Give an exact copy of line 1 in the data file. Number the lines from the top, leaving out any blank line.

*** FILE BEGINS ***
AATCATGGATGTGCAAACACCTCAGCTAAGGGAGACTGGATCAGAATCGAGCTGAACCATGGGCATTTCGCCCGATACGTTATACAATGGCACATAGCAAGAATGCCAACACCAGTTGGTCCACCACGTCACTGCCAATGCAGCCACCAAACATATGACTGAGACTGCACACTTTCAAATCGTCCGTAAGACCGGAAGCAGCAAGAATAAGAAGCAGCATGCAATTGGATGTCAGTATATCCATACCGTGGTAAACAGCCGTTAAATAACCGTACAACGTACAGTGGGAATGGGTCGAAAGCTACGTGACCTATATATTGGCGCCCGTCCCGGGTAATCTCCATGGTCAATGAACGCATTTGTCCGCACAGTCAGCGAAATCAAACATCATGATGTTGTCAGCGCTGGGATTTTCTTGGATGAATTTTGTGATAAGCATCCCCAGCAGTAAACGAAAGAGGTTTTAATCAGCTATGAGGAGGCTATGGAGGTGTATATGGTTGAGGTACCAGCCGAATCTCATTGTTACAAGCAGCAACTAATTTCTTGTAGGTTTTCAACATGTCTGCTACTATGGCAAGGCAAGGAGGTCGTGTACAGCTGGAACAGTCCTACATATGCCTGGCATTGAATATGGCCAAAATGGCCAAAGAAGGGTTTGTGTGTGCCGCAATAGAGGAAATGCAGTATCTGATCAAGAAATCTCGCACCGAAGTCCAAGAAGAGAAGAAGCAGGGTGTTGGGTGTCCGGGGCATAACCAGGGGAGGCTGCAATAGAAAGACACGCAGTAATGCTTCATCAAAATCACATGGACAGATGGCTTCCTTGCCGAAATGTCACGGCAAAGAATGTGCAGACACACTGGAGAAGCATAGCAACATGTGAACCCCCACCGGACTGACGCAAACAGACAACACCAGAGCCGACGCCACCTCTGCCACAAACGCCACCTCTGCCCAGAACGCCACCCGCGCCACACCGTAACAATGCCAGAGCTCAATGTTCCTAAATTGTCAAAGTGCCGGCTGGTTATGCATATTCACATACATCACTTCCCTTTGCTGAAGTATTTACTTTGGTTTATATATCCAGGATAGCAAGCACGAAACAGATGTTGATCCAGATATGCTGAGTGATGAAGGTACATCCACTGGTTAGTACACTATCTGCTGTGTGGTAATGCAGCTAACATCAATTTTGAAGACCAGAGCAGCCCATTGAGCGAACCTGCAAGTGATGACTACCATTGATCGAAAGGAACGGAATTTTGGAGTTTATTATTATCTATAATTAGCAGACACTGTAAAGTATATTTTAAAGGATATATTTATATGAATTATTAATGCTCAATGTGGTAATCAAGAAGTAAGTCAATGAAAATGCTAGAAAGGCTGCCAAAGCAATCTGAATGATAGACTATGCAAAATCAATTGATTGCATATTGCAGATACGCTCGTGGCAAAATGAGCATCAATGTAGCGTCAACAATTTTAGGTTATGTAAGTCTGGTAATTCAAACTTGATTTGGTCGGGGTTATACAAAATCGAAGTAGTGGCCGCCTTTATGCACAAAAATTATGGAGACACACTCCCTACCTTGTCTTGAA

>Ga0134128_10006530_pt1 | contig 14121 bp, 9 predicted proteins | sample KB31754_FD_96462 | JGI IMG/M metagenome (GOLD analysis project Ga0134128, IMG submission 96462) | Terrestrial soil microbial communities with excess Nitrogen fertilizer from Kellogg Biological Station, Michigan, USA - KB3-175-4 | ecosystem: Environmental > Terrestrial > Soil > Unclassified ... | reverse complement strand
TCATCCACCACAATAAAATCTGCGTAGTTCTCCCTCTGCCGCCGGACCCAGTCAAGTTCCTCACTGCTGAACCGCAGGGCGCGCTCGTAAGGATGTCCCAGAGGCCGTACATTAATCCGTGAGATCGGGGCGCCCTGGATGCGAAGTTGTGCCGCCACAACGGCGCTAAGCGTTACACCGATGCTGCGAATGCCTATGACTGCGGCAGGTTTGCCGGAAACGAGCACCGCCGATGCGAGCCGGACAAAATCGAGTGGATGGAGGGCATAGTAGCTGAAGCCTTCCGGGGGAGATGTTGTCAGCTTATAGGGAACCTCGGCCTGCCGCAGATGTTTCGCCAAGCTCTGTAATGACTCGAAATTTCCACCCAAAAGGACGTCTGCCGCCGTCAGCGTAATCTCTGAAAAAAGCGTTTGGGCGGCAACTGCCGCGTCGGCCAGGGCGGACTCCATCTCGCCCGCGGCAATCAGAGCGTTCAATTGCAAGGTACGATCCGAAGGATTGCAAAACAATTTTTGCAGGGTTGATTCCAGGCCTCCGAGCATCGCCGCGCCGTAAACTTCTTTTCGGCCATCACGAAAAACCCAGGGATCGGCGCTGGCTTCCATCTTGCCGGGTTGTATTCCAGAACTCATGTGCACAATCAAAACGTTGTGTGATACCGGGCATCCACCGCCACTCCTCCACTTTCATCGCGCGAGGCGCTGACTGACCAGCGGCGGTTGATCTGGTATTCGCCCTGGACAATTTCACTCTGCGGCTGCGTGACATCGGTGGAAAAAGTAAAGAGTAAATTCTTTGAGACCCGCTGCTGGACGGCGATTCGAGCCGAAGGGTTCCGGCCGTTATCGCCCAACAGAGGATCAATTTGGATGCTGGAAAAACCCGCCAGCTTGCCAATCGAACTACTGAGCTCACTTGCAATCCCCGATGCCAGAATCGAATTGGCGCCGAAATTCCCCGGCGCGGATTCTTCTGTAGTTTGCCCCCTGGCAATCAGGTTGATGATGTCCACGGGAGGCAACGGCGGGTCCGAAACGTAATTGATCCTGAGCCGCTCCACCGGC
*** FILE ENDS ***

AATCATGGATGTGCAAACACCTCAGCTAAGGGAGACTGGATCAGAATCGAGCTGAACCATGGGCATTTCGCCCGATACGTTATACAATGGCACATAGCAAGAATGCCAACACCAGTTGGTCCACCACGTCACTGCCAATGCAGCCACCAAACATATGACTGAGACTGCACACTTTCAAATCGTCCGTAAGACCGGAAGCAGCAAGAATAAGAAGCAGCATGCAATTGGATGTCAGTATATCCATACCGTGGTAAACAGCCGTTAAATAACCGTACAACGTACAGTGGGAATGGGTCGAAAGCTACGTGACCTATATATTGGCGCCCGTCCCGGGTAATCTCCATGGTCAATGAACGCATTTGTCCGCACAGTCAGCGAAATCAAACATCATGATGTTGTCAGCGCTGGGATTTTCTTGGATGAATTTTGTGATAAGCATCCCCAGCAGTAAACGAAAGAGGTTTTAATCAGCTATGAGGAGGCTATGGAGGTGTATATGGTTGAGGTACCAGCCGAATCTCATTGTTACAAGCAGCAACTAATTTCTTGTAGGTTTTCAACATGTCTGCTACTATGGCAAGGCAAGGAGGTCGTGTACAGCTGGAACAGTCCTACATATGCCTGGCATTGAATATGGCCAAAATGGCCAAAGAAGGGTTTGTGTGTGCCGCAATAGAGGAAATGCAGTATCTGATCAAGAAATCTCGCACCGAAGTCCAAGAAGAGAAGAAGCAGGGTGTTGGGTGTCCGGGGCATAACCAGGGGAGGCTGCAATAGAAAGACACGCAGTAATGCTTCATCAAAATCACATGGACAGATGGCTTCCTTGCCGAAATGTCACGGCAAAGAATGTGCAGACACACTGGAGAAGCATAGCAACATGTGAACCCCCACCGGACTGACGCAAACAGACAACACCAGAGCCGACGCCACCTCTGCCACAAACGCCACCTCTGCCCAGAACGCCACCCGCGCCACACCGTAACAATGCCAGAGCTCAATGTTCCTAAATTGTCAAAGTGCCGGCTGGTTATGCATATTCACATACATCACTTCCCTTTGCTGAAGTATTTACTTTGGTTTATATATCCAGGATAGCAAGCACGAAACAGATGTTGATCCAGATATGCTGAGTGATGAAGGTACATCCACTGGTTAGTACACTATCTGCTGTGTGGTAATGCAGCTAACATCAATTTTGAAGACCAGAGCAGCCCATTGAGCGAACCTGCAAGTGATGACTACCATTGATCGAAAGGAACGGAATTTTGGAGTTTATTATTATCTATAATTAGCAGACACTGTAAAGTATATTTTAAAGGATATATTTATATGAATTATTAATGCTCAATGTGGTAATCAAGAAGTAAGTCAATGAAAATGCTAGAAAGGCTGCCAAAGCAATCTGAATGATAGACTATGCAAAATCAATTGATTGCATATTGCAGATACGCTCGTGGCAAAATGAGCATCAATGTAGCGTCAACAATTTTAGGTTATGTAAGTCTGGTAATTCAAACTTGATTTGGTCGGGGTTATACAAAATCGAAGTAGTGGCCGCCTTTATGCACAAAAATTATGGAGACACACTCCCTACCTTGTCTTGAA